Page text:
The telltale envelope was easy to spot as I sorted through the mail. It contained a letter from the IRS. There was no check; it wasn’t thick enough. Just a one-page form letter in black and white with a QR code in the upper right corner.
It started out exciting: the IRS was holding some money of ours. Reading on, I learned they received and deposited the check we sent to pay our 2019 taxes. But they had not yet received our 2019 return. They suggested we send another copy.
I reached out to our tax preparer who told me that once a file has been submitted electronically, it cannot be resent. He gave me the identification number he received from the IRS, showing the timely receipt of our return. He also advised me to place my call to everyone’s favorite government agency as close to their opening time of 7 a.m. as possible. This may cut my wait time down from several hours to only one or two.
Wednesday, I had the greatest availability to wait on hold. It was 7:05a.m. when I entered the queue. The initial message told me my turn would be in 15-30 minutes. Not too bad. It was only forty minutes when Mrs. A answered my call and verified my identity (I don’t know how she knew what I had for dinner the night before—LOL!). Explaining my situation, she asked if she could put me on a “brief hold.” I answered, “Sure.” She thanked me and told me she’d be back on the line in 5-7 minutes.
Hmmm . . . I wouldn’t typically think of 5-7 minutes as a brief hold, but it certainly gave me a perspective of how the IRS perceives time.
When Mrs. A came back on the line, she told me she found our return (even before I gave her the confirmation number), but she wasn’t sure what to do next. She was not looking at our return directly, but could see that our return was in the Errors Resolution Department for the last 438 days, with no movement. She told me it did not mean we had an error on our return, but they had an internal error in processing it.
She put me on hold again while she conferred with her manager. Again, when she got back on the phone, she confirmed there was a dilemma. Ultimately, she and her manager decided there was nothing to do at this point. I should not refile. I should wait 16 weeks from the date I called before following up on a resolution.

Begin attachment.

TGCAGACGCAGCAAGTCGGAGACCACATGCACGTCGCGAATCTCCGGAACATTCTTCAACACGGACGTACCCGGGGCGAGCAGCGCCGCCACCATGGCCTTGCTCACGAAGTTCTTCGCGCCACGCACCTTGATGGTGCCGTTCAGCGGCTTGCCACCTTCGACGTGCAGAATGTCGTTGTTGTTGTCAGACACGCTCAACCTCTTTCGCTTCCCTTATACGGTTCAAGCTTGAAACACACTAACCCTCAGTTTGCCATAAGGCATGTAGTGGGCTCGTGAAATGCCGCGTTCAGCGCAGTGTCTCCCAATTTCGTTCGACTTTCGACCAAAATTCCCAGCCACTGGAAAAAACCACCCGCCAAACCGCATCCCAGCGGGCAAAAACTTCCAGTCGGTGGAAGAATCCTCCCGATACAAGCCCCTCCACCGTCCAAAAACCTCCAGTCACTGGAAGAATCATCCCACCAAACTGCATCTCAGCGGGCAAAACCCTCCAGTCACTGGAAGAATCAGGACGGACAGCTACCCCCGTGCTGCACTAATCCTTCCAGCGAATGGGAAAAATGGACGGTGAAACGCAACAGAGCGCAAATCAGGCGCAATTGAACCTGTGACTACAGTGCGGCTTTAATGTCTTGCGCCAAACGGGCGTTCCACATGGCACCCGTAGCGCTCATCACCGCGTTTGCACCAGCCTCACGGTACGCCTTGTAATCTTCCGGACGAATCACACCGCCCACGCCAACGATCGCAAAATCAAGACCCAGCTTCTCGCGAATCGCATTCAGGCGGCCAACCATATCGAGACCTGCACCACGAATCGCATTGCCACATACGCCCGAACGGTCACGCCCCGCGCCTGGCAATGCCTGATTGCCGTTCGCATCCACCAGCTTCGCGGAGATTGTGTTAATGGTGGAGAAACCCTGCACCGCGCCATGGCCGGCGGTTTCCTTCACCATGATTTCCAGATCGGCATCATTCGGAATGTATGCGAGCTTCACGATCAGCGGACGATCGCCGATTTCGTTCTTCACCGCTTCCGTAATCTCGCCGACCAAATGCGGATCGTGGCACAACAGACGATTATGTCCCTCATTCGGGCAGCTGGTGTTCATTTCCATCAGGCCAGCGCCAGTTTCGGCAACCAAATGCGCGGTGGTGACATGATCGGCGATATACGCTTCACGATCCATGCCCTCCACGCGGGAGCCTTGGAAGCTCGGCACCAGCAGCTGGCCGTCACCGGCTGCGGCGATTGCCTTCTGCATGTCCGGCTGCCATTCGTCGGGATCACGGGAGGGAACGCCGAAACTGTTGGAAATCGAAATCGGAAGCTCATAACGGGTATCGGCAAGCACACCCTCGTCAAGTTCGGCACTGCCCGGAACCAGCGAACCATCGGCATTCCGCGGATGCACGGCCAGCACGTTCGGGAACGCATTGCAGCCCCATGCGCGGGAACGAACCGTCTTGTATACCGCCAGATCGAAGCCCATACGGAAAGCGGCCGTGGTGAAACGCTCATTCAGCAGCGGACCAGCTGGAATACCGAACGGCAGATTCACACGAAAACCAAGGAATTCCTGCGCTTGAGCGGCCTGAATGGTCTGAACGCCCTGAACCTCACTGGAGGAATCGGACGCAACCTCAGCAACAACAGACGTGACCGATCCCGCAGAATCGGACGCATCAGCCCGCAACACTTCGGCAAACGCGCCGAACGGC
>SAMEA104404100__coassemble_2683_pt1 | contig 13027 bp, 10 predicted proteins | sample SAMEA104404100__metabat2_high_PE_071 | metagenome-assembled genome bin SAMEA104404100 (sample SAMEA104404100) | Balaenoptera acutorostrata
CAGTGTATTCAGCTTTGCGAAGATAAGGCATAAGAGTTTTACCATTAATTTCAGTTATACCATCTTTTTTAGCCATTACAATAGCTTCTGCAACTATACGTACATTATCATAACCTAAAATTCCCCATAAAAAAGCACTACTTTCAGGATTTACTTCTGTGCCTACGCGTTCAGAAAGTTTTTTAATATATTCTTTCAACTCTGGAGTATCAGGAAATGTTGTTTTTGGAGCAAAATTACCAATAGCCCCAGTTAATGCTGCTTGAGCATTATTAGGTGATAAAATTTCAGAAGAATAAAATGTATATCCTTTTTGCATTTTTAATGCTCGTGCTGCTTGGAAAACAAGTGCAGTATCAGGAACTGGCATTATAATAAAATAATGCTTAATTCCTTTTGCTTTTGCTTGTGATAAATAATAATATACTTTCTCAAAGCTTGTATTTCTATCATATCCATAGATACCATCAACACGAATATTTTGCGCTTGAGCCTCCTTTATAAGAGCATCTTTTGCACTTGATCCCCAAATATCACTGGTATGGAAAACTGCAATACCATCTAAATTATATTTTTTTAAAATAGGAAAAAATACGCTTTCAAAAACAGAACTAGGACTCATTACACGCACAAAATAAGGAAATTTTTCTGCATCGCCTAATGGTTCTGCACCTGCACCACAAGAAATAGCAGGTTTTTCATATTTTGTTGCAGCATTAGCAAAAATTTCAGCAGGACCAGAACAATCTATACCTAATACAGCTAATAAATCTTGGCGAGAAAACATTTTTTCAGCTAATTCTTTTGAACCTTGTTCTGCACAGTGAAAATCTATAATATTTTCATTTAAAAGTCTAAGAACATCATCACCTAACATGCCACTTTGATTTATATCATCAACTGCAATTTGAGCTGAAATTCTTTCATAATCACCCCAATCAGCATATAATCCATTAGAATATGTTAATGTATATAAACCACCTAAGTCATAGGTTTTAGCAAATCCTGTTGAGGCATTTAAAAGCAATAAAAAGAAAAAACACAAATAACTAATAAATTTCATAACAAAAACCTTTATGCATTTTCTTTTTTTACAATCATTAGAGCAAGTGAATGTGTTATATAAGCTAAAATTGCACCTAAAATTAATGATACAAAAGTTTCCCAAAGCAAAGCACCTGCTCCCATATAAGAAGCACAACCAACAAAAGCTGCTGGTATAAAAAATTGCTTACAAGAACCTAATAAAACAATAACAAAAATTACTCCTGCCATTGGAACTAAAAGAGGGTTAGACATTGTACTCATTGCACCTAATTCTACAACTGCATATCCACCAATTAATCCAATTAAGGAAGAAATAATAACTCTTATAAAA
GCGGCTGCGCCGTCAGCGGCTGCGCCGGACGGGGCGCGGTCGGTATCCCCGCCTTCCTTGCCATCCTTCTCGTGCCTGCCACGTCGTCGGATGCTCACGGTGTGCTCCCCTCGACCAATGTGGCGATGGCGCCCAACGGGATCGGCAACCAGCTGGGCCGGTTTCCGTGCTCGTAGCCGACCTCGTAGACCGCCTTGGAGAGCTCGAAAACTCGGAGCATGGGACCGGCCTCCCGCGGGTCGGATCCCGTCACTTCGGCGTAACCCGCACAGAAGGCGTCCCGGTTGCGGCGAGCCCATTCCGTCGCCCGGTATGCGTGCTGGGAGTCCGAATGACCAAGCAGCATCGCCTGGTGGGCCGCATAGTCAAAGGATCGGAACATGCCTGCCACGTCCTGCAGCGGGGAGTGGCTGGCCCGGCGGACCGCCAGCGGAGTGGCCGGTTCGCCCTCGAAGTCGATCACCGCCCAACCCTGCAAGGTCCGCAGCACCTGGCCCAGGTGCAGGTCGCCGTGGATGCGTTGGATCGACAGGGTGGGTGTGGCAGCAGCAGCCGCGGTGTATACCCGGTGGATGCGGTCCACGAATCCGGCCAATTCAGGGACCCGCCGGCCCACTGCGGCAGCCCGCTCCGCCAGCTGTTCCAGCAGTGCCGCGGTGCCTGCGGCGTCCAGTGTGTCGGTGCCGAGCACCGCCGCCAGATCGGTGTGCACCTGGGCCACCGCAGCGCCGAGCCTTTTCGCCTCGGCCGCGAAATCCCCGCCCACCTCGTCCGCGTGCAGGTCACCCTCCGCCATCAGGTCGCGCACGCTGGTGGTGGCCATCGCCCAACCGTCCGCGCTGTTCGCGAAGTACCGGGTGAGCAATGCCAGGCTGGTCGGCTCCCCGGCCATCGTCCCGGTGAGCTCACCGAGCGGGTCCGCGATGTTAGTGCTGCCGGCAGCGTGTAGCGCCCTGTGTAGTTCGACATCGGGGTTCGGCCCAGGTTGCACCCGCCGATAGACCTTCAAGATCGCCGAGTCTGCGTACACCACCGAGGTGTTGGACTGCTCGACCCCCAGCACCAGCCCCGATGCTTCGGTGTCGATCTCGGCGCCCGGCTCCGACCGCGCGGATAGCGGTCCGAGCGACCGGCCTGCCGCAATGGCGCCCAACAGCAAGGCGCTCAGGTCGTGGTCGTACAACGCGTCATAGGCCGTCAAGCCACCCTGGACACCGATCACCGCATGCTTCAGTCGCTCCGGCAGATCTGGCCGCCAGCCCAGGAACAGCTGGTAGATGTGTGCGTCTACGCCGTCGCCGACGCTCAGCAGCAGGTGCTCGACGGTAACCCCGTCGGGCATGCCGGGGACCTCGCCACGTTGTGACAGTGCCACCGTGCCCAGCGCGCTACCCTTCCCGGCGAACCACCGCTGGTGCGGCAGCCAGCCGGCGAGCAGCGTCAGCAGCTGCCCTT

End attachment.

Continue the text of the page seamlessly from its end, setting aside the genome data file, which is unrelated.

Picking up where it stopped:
Mrs. A also told me they had sent two previous mailing prior to the one I was responding to. All were about the same thing. To our knowledge, this is the first we received. I asked her if the Error Resolution Dept resolved the problem, would they notify us? She told me no, it would just be like any other return filed. As long as there are no outstanding funds, they do not alert the taxpayer to the internal status of the return (except that’s exactly what they did with this notice).
If there was truly nothing she or I could do, why did we get this form? They mailed us a letter advising me to call, so they could point out they have what they need but have done nothing with it. If you are like me, you are probably shaking your head right now or worse. And simply muttering, that’s the IRS!
Later in the day, as my mind replayed the phone call, I realized; I am the IRS.
I send a letter, in the form of a prayer, to God, my Heavenly Father. I may ask Him for discernment for a specific situation. He sometimes replies by asking if I have done anything with the information he has already given me in His Word, the Bible.
Oh . . . well . . . let me think. Maybe it’s been a few days (hopefully not 438) since I’ve taken a good hard look at His truth. Sometimes I get distracted while applying a principle he taught me.
Like the IRS, I too have an Error Resolution Department. But mine responds much faster. It’s called the Holy Spirit, who confirms, directs, and corrects me.
O God, would you again teach me to be quick in responding to the truth you give me? Remind me to check my heart for places I get stuck or go off your path and deal with them honestly and readily. Thank you, that your timing is perfect, whether it is 438 days, 16 weeks, or in the next moment.